Well, it is once again the Passion or Holy Week during which many will celebrate “Good Friday”. You know, the Easter equivalent of Christmas Eve. Though to the casual observer “good” may seem a bit odd when describing the brutal execution of the person worshipped by Christians throughout the globe, I believe most acknowledge why we dare refer to it as “good”. It is on this day that Jesus accomplished for us the forgiveness of sin, the removal of our guilt, and secured a place for us in the Father’s presence in heaven. That truth alone makes this day eternally and unmistakably “good”. It is a simple truth, but we must never allow the simplicity of it to be quickly brushed aside or allow ourselves to grow callous to the enormity of this day through familiarity.
The “good” of Good Friday is so much more than simply “going to heaven”. The significance of this day may be reduced down to “going to heaven” but a panoramic view of the death of Jesus on the cross takes in so much more. The event which transpired on this day has spiritual and social ramifications both eternal and temporal. The “good” in Good Friday is the good we as a race have always needed since Adam and Eve ate of the forbidden fruit, but no more so than we need that good today. To understand the fullness of the “good” we much look back upon the life and ministry Jesus while He was alive.
Jesus was without question, a good man whose life was filled with goodness. His goodness was loving, gracious, merciful, and kind. People came from all over to experience and be touched by His goodness. The story of His life is well-described in Mark 10:45 where it is said that He “came not to be served, but to serve”. It is critical, though, that we do not label Jesus as just a humanitarian who came to illustrate for wayward humanity what love looked like. The actions of Jesus were not “random acts of kindness” done out of pity for those less fortunate or to empower the powerless. The miraculous and loving actions of Jesus were powerfully symbolic images of the work Jesus would accomplish on the cross.
The gospel writers reveal in dramatic fashion the spiritual significance of what Jesus would accomplish as they record the miracles wrought by Jesus. During His life He…
*healed a leper (Mark 1:40-45)
*restored a paralytic (Mark 2:1-11)
*freed the demoniac from his bondage (Mark 5:1-13)
*healed the woman with continuous flow of blood (Mark 5:25-34)
*brought a dead girl back to life (Mark 5:35-42)
*gave sight to a blind man (Mark 10:46-52)
In each instance, Jesus was addressing the foundational spiritual issues of fallen humanity, that is, our separation from our Creator. He cleansed the unclean, He gave life to the dead, He gave sight to the blind, He freed the captive, and gave strength to the impotent. All of these maladies and conditions are graphic pictures of what sin brought to mankind. The miracles of Jesus highlight our utterly depraved condition as well as our inability to do anything about it.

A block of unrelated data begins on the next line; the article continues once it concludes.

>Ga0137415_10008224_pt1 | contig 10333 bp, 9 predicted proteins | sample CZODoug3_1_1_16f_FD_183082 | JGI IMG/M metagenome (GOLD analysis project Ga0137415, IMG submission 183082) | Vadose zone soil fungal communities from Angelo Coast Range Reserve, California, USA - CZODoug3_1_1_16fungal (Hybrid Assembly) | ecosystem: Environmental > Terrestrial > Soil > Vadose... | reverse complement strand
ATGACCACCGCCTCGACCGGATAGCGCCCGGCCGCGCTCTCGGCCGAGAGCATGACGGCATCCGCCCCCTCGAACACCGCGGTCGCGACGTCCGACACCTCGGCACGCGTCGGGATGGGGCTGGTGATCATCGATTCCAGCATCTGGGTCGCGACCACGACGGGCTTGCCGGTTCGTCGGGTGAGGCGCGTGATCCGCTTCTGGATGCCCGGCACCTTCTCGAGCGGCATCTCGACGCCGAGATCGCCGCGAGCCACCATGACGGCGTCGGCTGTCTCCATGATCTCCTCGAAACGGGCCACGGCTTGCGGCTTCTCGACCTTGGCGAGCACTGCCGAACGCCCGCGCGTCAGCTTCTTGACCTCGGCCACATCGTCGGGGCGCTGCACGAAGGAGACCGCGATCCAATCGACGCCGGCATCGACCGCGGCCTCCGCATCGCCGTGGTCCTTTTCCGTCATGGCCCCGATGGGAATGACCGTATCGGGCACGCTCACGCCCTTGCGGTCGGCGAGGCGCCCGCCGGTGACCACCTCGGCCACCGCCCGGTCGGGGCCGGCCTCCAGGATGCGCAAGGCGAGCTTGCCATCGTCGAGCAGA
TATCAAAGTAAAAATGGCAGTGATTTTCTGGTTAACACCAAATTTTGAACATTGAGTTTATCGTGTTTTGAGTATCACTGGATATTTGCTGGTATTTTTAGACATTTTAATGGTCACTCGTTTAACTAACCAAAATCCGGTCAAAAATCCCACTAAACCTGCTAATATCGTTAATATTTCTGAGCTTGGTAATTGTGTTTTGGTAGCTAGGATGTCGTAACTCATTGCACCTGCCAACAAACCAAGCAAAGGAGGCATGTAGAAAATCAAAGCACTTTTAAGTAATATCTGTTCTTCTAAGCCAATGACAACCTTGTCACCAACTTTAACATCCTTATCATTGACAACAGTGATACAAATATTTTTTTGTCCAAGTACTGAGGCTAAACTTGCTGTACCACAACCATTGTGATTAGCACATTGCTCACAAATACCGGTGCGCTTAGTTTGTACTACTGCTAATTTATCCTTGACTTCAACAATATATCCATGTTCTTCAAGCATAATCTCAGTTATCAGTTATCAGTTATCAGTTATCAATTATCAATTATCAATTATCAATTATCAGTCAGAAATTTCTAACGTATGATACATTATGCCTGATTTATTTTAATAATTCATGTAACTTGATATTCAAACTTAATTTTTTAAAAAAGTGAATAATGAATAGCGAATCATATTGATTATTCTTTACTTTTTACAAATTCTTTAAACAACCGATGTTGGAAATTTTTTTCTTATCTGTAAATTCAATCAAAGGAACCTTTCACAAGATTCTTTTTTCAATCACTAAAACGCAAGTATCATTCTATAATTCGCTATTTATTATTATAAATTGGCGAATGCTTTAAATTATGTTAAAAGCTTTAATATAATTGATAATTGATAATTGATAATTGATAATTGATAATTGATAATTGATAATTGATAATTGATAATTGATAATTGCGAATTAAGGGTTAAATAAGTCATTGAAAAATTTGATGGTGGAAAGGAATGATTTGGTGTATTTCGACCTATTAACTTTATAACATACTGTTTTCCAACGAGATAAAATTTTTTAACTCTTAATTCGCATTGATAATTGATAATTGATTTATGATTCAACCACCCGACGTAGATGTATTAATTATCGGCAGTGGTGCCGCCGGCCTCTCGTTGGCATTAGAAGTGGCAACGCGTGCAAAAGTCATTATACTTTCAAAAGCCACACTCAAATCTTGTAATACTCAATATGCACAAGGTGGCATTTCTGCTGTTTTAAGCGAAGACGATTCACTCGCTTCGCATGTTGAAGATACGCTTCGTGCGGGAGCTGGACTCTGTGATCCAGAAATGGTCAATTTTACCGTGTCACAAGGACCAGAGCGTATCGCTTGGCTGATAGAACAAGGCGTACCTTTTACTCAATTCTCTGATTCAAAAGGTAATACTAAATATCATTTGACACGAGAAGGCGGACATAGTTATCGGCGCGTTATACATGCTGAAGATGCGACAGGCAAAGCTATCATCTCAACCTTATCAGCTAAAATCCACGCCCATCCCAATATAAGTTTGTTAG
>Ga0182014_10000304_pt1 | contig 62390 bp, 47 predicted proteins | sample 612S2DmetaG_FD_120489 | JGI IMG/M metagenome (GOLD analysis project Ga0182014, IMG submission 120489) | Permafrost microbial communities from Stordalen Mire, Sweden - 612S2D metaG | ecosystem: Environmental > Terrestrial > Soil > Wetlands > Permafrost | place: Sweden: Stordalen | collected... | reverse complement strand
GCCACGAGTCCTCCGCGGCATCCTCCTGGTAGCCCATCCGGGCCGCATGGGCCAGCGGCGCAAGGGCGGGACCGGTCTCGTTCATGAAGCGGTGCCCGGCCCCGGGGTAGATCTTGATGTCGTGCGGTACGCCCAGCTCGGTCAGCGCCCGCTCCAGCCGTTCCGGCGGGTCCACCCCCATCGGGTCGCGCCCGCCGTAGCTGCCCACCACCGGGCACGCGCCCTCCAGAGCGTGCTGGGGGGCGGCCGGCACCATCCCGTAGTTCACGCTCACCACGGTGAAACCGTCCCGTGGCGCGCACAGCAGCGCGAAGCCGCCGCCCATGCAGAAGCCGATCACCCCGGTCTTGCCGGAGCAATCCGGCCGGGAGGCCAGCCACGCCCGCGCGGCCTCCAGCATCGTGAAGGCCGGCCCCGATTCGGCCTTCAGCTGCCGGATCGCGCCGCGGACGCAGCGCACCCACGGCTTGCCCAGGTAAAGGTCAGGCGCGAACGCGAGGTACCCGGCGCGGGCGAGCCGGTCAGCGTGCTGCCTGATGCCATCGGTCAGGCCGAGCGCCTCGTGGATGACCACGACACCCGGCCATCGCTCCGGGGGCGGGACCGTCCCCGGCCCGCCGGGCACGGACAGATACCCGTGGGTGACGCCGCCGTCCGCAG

It is also imperative for us to observe that Jesus didn’t heal everyone, restore everyone, or touch everyone who would benefit from His miracles and power. In fact, on a global scale, He touched very few. His miracles were to reveal who He was, His intimate love for sinners, and the purpose of His mission to address the separation sin has caused between the Creator and His creation.
Beyond the miraculous, the mission of Jesus is poignantly pictured in His interactions with the myriad of people He mingled with. During His life He lovingly and mercifully engaged a…
*Jewish Tax Collector (Mark 2:14)
*Synagogue official (Mark 5:21-43)
*Gentile woman (Mark 7:24-30)
*Children (Mark 10:13-16)
*Roman Centurion (Matthew 8:5-13)
Jesus gave significance to the socially insignificant. He crossed the social lines of gender and race. He touched the socially untouchable and loved the socially unlovable. While a Jew by birth, heritage, and covenant faithfulness, Jesus was not constrained nor compelled by nationalism. He called the Jewish traitor to be a disciple and humbly served the needs of a Roman Centurion. The hatred the Jews had for the Romans cannot be overestimated. Racism, nationalism, and imperialistic arrogance were alive and thriving well before North America was settled by immigrants from Europe.
Historically, the fall broke the relationship with our Creator and broke our relationship with ourselves (Genesis 3). Jesus came to restore that which was broken (Romans 8 and 12) between both God and His creation as well as what separates and divides us as people. It is here that we begin to see the full spectrum of what makes Good Friday, “good”.
The future hope we have from the work of Jesus on the cross is this: God is creating a new people and a new kingdom comprised of all tribes, nations, and people (Revelation 1, 5, and 22) created through the work of Jesus, the Savior (Revelation 1:4-8); free from all forms of oppression and racism, free from everything and everyone which enslaves and holds us in bondage. It is to be a kingdom in which righteousness dwells (2nd Peter 3:13). While we will never fully experience this in the here and now, this is the secure hope of the future. The full realization of all we hope for, all we crave in this life is found exclusively in the person and work of Jesus Christ. It is this hope and this hope alone which enables us to endure difficult and seemingly overwhelming times and events. It is the knowledge and conviction of this certainty that compels us to be diligent in regard to these very things in this life. Following Jesus calls us and empowers us to pursue His purposes now in the faith and hope of what Good Friday brings.
Come to Jesus and hold fast to Him. His promise is sure.